Photo: Library of Congress
Excited about Friday’s big jobs report? Fine, but put that on hold for a day.The big thrill comes out Thursday morning this week, when the USDA releases its big Prospective Plantings survey. It’s a once a year survey asking farmers what and how much of key crops they intend to plant this year.
Deutsche Bank offers this preview:
Corn: Consensus – 91.662m acres; USDA outlook est. – 92m. This would be a 4% YoY increase from current crop year acreage of 88.2m and the second-highest corn crop ever (2007/08).
Soybeans: Consensus – 76.969m acres; USDA est. – 78.0m. This would compare to year-ago 77.4m, and also be among the highest ever crops. We also note that a higher portion of this is expected to be double-cropped (7%
Consensus acreage: All Wheat – 57.302; Winter Wheat – 41.150; Spring Wheat – 13.710; Durum – 2.552; Cotton – 13.120.
And from Citi:
USDA — In its baseline projections, the USDA is forecasting 92 million planted corn acres in 2011 (up 3.8 mm acres Y/Y), but also projects increased acres for soy, wheat, and cotton. All told, acreage for these four major crops are expected to increase by 4.2%, or 9.6 million acres to 239.8 mm acres in 2011. Even after adjusting for double cropped acres of wheat and soy, the USDA is looking for 7.4 million additional acres to come on line in 2011, with the USDA’s figure representing the largest planted area ever for these crops (see figure 1).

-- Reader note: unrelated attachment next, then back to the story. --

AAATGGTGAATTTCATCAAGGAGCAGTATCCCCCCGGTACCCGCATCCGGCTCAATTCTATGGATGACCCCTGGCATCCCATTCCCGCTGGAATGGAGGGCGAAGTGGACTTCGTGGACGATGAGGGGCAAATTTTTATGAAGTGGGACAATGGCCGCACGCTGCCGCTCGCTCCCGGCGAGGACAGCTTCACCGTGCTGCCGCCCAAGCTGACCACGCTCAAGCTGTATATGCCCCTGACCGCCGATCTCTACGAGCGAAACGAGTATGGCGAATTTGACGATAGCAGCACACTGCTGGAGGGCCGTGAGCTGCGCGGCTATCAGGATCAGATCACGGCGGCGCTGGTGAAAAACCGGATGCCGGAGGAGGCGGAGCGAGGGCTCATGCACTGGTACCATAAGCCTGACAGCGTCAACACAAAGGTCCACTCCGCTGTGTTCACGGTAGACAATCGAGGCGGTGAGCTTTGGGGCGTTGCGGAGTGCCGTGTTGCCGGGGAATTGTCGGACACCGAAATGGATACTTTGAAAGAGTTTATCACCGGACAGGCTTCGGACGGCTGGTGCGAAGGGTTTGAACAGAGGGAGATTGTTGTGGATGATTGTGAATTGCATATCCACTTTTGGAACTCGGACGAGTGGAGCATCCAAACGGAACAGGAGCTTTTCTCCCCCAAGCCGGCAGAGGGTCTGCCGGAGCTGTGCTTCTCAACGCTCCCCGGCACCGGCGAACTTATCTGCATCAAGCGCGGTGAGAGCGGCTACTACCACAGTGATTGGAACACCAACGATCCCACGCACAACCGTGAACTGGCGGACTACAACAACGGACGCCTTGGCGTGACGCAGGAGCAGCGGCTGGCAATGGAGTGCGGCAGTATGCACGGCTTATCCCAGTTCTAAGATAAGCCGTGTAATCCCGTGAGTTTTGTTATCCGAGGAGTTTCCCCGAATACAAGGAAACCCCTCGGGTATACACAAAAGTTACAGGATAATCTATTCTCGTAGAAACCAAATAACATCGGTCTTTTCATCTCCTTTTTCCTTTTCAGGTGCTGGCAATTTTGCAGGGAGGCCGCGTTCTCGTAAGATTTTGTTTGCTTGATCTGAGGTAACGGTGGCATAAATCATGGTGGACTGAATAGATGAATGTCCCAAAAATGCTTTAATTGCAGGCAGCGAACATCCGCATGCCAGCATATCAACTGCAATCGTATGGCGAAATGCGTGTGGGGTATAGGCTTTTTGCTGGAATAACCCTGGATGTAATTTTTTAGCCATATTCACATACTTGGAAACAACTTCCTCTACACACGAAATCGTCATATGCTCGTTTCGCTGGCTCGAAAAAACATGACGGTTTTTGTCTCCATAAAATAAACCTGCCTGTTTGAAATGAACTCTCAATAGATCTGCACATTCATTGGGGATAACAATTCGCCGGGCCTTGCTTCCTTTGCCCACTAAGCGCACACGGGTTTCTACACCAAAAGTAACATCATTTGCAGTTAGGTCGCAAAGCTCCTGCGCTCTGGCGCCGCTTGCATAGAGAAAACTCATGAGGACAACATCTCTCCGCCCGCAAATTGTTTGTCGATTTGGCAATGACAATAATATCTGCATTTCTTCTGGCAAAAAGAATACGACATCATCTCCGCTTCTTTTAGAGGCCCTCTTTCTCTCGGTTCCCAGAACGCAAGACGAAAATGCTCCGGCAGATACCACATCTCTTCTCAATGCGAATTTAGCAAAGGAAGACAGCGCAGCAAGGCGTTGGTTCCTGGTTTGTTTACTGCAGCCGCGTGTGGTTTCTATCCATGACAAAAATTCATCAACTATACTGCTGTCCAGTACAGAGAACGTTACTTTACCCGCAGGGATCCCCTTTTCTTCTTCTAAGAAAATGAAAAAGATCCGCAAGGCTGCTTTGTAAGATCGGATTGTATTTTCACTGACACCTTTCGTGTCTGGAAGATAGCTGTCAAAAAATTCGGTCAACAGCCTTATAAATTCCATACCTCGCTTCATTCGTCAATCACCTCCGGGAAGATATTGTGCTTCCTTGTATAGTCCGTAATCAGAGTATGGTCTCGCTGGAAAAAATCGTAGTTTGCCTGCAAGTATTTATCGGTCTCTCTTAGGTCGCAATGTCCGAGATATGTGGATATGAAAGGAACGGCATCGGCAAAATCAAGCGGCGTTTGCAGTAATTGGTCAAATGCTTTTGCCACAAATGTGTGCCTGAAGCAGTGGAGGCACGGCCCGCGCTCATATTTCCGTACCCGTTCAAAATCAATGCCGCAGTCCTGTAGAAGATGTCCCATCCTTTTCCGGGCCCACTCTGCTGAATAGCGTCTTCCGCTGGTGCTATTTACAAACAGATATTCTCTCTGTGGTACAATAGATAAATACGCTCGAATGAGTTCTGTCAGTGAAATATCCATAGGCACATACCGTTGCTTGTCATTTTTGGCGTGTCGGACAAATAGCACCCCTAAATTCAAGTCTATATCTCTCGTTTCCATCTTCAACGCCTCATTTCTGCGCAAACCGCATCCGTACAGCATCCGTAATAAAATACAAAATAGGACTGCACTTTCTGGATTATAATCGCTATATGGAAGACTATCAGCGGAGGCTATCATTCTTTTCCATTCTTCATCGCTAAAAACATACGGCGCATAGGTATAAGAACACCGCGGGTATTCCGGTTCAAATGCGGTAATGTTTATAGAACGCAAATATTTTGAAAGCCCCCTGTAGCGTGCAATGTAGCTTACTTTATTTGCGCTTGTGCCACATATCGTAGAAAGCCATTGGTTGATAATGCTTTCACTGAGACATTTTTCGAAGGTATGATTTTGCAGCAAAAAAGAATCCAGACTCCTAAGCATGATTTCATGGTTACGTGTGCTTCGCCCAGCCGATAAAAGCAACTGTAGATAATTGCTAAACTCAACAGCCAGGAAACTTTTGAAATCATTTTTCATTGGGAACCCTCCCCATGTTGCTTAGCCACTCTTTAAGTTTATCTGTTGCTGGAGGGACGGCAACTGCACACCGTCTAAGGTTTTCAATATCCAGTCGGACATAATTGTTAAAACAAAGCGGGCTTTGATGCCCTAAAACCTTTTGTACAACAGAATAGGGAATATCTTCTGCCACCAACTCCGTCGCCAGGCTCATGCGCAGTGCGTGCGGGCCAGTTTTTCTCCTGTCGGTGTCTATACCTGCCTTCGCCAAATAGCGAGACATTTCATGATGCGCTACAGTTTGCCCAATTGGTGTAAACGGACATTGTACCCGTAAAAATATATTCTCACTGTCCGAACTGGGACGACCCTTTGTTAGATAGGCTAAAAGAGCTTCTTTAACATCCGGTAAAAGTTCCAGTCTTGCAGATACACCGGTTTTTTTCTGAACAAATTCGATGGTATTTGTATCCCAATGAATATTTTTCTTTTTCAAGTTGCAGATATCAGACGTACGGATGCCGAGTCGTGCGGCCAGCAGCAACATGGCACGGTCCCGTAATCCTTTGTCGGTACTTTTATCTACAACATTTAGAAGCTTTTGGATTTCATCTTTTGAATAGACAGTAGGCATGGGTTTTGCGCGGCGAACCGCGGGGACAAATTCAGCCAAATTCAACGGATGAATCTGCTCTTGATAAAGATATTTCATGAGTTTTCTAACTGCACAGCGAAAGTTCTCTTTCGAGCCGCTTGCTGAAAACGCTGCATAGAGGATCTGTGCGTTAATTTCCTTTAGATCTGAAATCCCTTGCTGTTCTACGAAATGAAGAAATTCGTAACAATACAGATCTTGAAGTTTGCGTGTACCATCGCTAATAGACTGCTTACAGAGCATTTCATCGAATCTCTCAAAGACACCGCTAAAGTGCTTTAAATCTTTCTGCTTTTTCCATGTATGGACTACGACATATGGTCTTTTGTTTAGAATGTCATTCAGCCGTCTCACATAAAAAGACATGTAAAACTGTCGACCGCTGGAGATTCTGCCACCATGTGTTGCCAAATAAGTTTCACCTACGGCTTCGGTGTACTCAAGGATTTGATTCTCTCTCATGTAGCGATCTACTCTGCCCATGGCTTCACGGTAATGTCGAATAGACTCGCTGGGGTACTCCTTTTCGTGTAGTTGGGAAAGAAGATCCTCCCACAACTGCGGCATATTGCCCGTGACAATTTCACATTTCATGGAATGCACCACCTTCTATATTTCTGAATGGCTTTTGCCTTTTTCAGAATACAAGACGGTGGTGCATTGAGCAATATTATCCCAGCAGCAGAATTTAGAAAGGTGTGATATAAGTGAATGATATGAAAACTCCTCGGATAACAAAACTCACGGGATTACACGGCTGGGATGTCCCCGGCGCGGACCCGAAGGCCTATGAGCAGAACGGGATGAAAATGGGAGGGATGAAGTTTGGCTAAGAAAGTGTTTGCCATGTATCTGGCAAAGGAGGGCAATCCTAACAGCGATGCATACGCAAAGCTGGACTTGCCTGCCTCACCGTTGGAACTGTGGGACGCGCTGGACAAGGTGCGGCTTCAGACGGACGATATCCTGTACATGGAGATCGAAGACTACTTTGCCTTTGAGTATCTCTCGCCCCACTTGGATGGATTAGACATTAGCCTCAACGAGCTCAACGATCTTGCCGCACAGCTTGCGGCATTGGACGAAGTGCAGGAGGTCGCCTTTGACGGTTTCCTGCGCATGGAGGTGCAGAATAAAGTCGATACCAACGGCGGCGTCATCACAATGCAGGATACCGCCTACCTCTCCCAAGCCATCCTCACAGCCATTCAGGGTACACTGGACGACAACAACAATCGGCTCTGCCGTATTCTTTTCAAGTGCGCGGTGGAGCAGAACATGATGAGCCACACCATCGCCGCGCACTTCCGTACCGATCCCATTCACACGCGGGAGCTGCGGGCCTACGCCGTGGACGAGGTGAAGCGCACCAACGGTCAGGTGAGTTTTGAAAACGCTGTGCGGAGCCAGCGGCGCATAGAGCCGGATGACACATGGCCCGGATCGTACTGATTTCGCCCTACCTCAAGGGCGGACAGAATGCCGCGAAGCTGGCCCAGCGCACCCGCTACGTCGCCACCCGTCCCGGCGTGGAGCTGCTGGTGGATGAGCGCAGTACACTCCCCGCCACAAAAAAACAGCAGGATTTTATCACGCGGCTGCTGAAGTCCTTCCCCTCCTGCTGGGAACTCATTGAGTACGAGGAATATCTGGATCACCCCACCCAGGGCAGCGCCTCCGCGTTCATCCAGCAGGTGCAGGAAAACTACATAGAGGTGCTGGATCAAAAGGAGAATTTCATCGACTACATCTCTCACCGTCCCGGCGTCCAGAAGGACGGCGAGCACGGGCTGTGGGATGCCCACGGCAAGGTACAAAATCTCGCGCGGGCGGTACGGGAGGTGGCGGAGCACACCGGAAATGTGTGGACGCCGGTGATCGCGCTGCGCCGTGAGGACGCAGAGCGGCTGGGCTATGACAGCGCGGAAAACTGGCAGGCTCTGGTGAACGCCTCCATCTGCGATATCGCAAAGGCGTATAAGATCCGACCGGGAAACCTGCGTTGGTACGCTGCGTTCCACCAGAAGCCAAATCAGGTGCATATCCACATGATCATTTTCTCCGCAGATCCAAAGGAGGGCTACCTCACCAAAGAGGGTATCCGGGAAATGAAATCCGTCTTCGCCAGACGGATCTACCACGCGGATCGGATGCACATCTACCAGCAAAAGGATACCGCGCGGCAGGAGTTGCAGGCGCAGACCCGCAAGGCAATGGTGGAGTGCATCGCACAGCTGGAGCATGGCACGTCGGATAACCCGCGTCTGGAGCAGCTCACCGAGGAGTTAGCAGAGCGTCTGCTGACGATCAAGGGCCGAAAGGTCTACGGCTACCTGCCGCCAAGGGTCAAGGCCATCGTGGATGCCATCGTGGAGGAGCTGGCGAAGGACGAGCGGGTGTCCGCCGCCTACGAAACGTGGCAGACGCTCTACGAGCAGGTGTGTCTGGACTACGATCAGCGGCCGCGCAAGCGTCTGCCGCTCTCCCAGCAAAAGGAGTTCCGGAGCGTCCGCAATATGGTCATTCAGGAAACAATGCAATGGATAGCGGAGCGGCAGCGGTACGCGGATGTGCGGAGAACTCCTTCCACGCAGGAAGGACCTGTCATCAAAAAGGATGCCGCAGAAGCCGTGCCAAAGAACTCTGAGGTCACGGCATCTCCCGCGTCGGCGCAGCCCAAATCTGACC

Key Takeaway — While high crop prices are positive for acreage, it may prove difficult for the USDA’s current acreage forecast to be realised. This is supported by information coming from our March Madness conference call series, in which our group of farmers, crop insurance experts, fertiliser distributors, and seed distributors all agreed that the US is likely only in store for modest boosts to total planted acreage in 2011 and with many farmers maintaining their tradition corn/soy rotations. Thus, both the mix of acres and the ultimate size of total planted area remain debated issues, which will begin to come into focus on Thursday’s report.
Given the focus on food prices these days, and the fact that this is a once-per-year report, it’s gonna be a big day.
8:30 AM ET Thursday. We’ll be all over it.